Super Sidekicks 3 is a very simple, fun soccer game. The action is fast, thanks to the accelerated game clock, and the game retains the full rule set, making it odd to see penalties being given for an arcade take on the sport.
The King of Fighters '94 is the other wildly successful fighting franchise for SNK. It plays out like an all-star fighting game by mixing in characters from the Fatal Fury and Art of Fighting series. This time around, instead of having one-on-one bouts, the user gets into fights with various three-man teams. The teams are preset, so the user is unable to customize the team members. The team dynamic, however, adds more to the game since you always have to think about which member of your team gets to fight first and try to match him up with the opponent. You also have to worry about health management since you immediately fight the next team member, and only a tiny fraction of health comes back once a round is over.
Top Hunter is the other platforming game in this compilation, and it has an option for two players. The graphics and animation show that this was one of the later Neo-Geo games. Instead of killing enemies by jumping on them, you get to punch and throw them using your stretchy arms. The gimmick makes it feel different from other platformers, and the game length is good for an arcade offering. Much like Fatal Fury, the title allows users to switch between the background and foreground, making for some interesting gameplay puzzles.
World Heroes is a fighting game that must be unlocked by obtaining 10 Medals in the other compilation titles. This early Neo-Geo fighting game is pretty much a direct copy of Street Fighter II without going into copy infringement. The game features eight warriors from around the world as they duke it out to become champion. It plays just like any other copycat fighter of the time, complete with a stiff move system and characters that carry traits designed to make it feel like a Street Fighter clone (one character looks like M. Bison but has stretchy limbs like Dhalsim, while two other characters have the exact same move list but with different looks to their characters and colors).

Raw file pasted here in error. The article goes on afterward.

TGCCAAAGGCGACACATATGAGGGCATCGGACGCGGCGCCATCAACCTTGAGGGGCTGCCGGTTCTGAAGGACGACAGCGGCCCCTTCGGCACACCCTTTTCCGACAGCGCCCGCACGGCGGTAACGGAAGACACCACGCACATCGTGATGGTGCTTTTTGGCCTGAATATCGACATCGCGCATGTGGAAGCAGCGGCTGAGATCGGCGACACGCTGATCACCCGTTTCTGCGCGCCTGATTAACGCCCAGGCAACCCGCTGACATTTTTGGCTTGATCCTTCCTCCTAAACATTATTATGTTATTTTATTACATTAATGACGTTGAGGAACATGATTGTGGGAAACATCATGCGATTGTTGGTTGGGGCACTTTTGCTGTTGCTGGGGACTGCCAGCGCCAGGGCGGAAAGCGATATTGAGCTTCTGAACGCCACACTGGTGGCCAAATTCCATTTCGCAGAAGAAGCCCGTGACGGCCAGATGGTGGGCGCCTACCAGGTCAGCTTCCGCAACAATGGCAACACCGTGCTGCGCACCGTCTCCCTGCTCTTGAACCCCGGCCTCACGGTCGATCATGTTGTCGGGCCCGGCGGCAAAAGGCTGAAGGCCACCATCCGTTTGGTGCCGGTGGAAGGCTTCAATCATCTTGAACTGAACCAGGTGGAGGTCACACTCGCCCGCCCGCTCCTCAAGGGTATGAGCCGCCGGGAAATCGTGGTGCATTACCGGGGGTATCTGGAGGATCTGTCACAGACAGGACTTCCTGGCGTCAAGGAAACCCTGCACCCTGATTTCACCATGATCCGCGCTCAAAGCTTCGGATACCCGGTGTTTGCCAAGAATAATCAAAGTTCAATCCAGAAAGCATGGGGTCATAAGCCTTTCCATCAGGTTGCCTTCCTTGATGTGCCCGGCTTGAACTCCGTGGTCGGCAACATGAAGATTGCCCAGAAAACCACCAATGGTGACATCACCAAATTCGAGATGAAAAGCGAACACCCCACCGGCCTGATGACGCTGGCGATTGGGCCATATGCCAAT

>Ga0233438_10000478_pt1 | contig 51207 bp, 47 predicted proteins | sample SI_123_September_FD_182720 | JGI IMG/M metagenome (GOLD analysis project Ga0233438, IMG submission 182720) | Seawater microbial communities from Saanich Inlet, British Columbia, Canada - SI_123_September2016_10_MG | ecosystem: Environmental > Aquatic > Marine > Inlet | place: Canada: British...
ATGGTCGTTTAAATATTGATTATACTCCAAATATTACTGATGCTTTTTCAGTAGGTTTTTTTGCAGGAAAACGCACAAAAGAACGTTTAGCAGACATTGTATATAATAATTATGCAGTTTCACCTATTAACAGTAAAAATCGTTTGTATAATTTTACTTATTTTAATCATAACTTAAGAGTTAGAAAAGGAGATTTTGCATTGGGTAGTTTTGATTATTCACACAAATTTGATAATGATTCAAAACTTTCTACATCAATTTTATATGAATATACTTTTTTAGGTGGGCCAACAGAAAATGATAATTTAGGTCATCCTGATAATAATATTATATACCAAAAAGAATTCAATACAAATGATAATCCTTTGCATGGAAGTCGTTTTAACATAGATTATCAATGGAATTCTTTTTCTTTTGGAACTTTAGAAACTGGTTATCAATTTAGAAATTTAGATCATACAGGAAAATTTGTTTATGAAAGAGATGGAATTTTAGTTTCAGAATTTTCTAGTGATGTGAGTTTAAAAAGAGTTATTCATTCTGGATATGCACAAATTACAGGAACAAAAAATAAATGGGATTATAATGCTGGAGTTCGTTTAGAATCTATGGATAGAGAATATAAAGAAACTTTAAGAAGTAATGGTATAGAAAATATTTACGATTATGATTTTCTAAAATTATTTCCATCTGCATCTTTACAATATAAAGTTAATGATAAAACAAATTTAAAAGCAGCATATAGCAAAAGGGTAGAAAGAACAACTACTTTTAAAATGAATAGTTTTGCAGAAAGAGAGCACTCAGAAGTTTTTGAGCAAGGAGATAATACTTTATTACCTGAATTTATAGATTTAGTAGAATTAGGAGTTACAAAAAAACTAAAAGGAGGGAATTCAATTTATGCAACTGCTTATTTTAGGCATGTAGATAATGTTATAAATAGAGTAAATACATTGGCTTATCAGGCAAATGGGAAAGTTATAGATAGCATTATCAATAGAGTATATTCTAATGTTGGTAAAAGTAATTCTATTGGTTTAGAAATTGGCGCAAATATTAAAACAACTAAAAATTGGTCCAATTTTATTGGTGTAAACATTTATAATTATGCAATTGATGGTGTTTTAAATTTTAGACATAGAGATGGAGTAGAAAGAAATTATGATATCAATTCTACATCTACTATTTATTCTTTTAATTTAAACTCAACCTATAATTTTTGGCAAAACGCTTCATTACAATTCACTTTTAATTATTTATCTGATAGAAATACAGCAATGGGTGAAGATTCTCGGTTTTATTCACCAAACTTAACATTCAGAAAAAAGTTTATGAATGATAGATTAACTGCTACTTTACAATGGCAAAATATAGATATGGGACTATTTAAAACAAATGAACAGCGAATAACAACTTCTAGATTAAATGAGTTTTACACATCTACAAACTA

The games of the Neo-Geo represented some of the best sprite-based gaming of the time. Because it was built as an arcade machine first, the graphics often bested that of the 16-bit systems from Nintendo and Sega. The early titles looked good, and the later titles naturally improved on the graphics while the animations became more fluid. After less than 20 years, the graphics represented by the games in this collection have held up rather well. The art style is detailed for a game of its time, and it still looks rather attractive to those who remember playing them all those years ago. The animation, however, is a different story. Aside from a few of the games, most of the games move stiffly, and even when considering how old these games are, this makes for a compilation of games that looks good in pictures and a little less attractive in motion.
The sound for this compilation is a very mixed bag. With the exception of Metal Gear and possible The King of Fighters '94, most of the music here is forgettable. It's serviceable enough that you won't want to turn it off when you play any of the available games. The sound effects are solid, but the compilation is polarized when it comes to the voices. Metal Slug and Baseball Stars 2 are great examples of how voice acting is supposed to sound on the Neo-Geo, but Magician Lord is the epitome of bad voice acting and bad spoken dialogue.
The menu system for choosing which game to play is nice and large. A good amount of real estate is taken up by the highlighted game playing a slideshow of screenshots while a smaller strip on the left displays artwork. The descriptors are a bit basic, with an icon conveying the game type (sports, shooting, fighting, etc.), how many players can play the game (and what type of mode), and the year of release. There's also a display for how many Medals you obtained in that particular game.
The options for each game are deep enough. Aside from being able to adjust video and audio options in general, you can also change control preferences on the game in general and specific titles only. You can specify the control scheme that you want to use (Wiimote, Wiimote and Nunchuk, Classic Controller, GameCube Controller). Finally, you can fine-tune each game's options, including difficulty, number of continues and number of lives per continue. Keep in mind that the default for continues is set to Free Play (unlimited).